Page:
American artists of the early 20th century sought to interpret the beauty, power and anxiety of the modern age in diverse ways. Through depictions of bustling city crowds and breathtaking metropolitan vistas, 25 black-and-white prints in this exhibition explore the spectacle of urban modernity.

National Gallery of Art

 

Through Aug. 13

Escape: Foon Sham

"Escape" showcases Foon Sham's mastery of wood sculpture. To be within one of his vessel sculptures is to experience the palpable space of a woodland creature's habitat, or the place of concealment. At the American University Museum, Sham has built one horizontal tunnel measuring 62 feet long and one vertical tunnel towering 36 feet high. "Escape" is one of a series of participatory sculptures, begun in the 1990s, meant to be experienced with all the body's senses and to resonate socially.

American University Museum

 

Through Aug. 13

States of Being: Photographs of Cuba and North Korea by Carl De Keyzer

An exhibition of prints by Belgian photographer Carl De Keyzer of scenes in North Korea and Cuba consists of 60 large-scale photos. The Cuba photos were taken shortly after former President Obama's 2014 speech inviting the relaxation of the communist island's 56-year embargo. De Keyzer's North Korean prints also were shot in 2015. The British-run Koryo Group, which organizes travel tours in North Korea, arranged for De Keyzer to spend more than 40 nights in North Korea, during which time the globally renowned photographer traveled to every single one of the country's provinces.

American University Museum

 

Through Aug. 19

Tierras Ambulantes (Clay in Transit)

Curated by Mexican artist Paloma Torres, "Tierras Ambulantes (Clay in Transit)" explores the work of seven sculptors who use clay as a means of returning to cultural roots and origins. The artists whose work is presented here build bridges between the past and present by creating contemporary pieces with such an ancient medium.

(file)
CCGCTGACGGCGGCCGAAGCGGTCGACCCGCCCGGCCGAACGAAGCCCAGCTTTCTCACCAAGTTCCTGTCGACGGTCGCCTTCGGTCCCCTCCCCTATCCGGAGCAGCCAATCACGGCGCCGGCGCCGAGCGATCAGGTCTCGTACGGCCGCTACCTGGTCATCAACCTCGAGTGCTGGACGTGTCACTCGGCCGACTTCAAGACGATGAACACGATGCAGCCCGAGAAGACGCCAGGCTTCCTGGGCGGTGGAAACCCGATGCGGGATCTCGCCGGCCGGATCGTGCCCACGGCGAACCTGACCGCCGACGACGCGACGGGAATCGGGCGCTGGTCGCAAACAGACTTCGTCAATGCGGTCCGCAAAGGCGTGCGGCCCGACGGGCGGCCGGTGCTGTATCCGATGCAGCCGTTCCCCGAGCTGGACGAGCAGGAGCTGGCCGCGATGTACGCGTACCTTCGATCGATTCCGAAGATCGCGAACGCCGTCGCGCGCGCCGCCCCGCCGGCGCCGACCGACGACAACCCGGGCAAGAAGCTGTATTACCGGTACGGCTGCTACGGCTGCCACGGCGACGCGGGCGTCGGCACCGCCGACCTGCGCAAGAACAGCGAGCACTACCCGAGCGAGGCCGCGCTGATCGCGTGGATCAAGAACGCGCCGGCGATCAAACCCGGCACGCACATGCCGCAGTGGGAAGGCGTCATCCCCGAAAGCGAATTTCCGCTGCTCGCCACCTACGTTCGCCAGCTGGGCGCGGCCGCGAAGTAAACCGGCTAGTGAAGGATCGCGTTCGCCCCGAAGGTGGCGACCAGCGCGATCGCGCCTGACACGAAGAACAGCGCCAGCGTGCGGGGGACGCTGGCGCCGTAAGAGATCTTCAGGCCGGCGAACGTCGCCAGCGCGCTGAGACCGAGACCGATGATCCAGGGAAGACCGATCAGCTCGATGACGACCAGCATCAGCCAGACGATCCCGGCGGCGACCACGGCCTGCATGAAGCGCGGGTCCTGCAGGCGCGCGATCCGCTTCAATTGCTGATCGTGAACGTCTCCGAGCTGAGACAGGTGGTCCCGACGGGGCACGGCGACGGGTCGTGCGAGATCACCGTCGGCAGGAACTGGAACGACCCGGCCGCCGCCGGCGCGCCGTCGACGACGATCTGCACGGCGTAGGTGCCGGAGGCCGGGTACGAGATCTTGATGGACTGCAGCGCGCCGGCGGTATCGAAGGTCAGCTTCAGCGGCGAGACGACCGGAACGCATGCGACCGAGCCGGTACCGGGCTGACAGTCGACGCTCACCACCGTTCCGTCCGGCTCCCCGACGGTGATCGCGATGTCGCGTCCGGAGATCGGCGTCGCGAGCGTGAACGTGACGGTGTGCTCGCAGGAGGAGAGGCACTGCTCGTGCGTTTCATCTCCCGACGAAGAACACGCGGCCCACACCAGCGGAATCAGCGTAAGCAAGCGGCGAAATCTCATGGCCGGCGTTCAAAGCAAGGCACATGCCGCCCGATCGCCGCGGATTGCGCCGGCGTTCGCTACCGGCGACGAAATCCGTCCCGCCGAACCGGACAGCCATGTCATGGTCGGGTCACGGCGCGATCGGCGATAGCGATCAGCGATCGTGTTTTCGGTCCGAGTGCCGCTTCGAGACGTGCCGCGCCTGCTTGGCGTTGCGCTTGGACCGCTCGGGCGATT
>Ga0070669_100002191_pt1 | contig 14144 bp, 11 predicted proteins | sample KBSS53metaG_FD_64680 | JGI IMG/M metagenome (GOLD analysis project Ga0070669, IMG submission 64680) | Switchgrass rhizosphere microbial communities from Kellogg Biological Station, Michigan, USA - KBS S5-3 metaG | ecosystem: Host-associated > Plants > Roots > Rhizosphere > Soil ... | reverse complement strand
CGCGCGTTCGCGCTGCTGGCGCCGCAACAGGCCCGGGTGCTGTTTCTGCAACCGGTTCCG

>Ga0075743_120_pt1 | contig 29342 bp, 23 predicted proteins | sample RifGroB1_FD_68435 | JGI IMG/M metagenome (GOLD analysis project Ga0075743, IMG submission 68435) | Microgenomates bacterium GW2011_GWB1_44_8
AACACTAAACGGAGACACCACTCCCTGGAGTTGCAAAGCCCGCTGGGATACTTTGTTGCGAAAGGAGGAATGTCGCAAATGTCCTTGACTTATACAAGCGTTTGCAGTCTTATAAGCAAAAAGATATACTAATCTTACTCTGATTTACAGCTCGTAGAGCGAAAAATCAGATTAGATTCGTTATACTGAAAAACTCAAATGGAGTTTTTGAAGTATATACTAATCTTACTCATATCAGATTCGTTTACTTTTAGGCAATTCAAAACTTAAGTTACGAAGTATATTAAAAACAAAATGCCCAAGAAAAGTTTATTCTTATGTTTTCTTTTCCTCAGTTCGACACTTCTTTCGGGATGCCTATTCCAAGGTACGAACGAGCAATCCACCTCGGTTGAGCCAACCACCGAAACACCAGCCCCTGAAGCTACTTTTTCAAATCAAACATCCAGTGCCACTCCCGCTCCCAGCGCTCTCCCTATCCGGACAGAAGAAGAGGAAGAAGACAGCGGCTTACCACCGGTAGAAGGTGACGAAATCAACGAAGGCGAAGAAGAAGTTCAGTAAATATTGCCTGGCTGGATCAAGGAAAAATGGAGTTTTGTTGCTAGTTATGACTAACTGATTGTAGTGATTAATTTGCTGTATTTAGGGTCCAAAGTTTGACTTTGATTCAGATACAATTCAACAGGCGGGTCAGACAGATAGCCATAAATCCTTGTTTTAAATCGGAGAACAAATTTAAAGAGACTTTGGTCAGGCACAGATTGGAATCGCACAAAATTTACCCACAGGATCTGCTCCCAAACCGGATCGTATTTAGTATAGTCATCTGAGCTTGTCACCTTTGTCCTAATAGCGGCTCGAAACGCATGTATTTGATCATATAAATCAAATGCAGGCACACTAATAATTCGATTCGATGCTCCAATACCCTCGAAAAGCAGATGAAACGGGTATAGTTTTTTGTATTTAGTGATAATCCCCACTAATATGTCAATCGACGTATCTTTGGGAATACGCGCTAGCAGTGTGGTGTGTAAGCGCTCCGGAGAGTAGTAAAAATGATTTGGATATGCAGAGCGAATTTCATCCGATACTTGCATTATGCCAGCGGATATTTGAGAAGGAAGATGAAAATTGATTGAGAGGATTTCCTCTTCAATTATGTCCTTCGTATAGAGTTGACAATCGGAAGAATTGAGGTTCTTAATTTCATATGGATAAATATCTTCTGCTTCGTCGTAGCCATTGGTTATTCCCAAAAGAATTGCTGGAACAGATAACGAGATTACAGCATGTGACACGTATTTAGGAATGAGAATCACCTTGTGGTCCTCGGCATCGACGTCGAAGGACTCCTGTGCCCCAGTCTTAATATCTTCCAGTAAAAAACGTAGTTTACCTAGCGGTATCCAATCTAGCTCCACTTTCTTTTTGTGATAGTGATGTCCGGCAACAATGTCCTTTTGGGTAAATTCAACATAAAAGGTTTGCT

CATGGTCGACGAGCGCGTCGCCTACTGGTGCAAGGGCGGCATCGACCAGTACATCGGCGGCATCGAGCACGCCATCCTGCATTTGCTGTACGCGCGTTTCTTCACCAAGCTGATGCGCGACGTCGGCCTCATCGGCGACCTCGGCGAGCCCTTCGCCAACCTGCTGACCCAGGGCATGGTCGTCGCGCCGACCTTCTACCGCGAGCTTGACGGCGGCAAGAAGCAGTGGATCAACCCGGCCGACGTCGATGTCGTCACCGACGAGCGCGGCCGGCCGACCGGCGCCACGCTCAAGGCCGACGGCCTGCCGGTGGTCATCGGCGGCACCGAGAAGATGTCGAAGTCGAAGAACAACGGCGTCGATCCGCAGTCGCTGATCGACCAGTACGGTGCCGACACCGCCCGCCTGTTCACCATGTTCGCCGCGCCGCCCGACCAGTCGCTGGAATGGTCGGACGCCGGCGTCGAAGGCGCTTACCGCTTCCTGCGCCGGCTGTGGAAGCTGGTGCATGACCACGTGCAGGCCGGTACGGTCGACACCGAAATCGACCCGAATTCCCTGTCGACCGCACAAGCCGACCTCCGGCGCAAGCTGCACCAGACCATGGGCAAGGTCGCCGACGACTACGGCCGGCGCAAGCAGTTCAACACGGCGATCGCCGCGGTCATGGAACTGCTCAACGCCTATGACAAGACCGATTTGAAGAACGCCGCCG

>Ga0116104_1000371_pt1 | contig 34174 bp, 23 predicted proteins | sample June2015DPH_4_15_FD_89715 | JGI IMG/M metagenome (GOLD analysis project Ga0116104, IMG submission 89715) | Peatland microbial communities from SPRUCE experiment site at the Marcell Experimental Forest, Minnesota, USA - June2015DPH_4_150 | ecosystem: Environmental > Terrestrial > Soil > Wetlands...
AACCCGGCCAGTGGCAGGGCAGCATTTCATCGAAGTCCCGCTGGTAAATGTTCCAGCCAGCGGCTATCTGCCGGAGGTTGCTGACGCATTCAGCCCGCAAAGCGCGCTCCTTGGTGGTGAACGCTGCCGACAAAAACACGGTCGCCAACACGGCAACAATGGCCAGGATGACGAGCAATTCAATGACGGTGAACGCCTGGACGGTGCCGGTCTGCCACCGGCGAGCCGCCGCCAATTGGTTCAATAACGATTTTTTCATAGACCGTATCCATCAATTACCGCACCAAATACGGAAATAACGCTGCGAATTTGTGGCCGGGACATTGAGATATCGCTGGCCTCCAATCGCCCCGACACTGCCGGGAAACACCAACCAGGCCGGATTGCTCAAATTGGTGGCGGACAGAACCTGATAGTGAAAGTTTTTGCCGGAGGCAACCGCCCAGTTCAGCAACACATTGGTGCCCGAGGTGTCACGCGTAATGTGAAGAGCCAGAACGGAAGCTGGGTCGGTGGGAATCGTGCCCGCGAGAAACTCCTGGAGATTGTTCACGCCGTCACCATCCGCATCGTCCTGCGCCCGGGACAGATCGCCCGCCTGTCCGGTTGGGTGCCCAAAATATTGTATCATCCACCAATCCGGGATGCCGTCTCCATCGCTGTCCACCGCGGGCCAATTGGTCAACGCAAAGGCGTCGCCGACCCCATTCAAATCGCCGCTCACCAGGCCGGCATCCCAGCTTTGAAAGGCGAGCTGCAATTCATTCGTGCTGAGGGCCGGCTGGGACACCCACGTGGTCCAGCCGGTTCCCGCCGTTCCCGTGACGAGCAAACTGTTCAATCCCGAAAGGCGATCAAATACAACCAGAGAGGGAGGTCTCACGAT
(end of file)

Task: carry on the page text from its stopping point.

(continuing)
Mexican Cultural Institute

 

Through Aug. 20

America Collects Eighteenth-Century French Painting

When Joseph Bonaparte, elder brother of Napoleon, arrived in the United States in 1815, he brought with him his exquisite collection of eighteenth-century French paintings. Put on public view, the works caused a sensation, and a new American taste for French art was born. T his exhibition brings together 68 paintings that represent some of the best and most unusual examples of French art of that era held by American museums and tells their stories on a national stage.

National Gallery of Art

 

Through Sept. 3

David Molander – Invisible Cities

If home is a place where we ought to feel safe, how is this feeling visualized in our collective home — i.e., the city? This question inspired David Molander to create scenes where small and large conflicts play out among different interests and processes. While we can choose to care about or ignore them, all of them play an important role in shaping the invincible cities that we call home.

House of Sweden

 

Through Sept. 3

Linda Lasson – Black Thread, Images from Northern Sweden

Exploring the lives of the Sami, Sweden's indigenous people. Linda Lasson tells the stories of an exploited Northland and a displaced indigenous population through work that is archetypal contemporary poetry expressed as embroidery. The threads resemble drawings, and the graphic feel, mixed with the textile structure, exudes a sculptural aesthetic.

House of Sweden

 

Through Sept. 10

Markus Lüpertz: Threads of History

Offering unparalleled insight into the German artist's pioneering early practice, "Markus Lüpertz: Threads of History" showcases more than 30 paintings from Lüpertz's formative years in the 1960s and '70s, as he challenged the limits of painting and forged his own style amidst the unrest of postwar Germany.

Hirshhorn Museum and Sculpture Garden

 

Through Sept. 10

Revival

Contemporary sculpture, photography and video by women artists explores how arresting aesthetics and intense subject matter can spur the viewer into a transcendent encounter with a work of art. Rousing the spirit rather than simply tantalizing the eye, the 16 artists in this exhibition harness scale, technique and effect in photography and sculpture to reanimate deep-rooted emotions related to the human experience.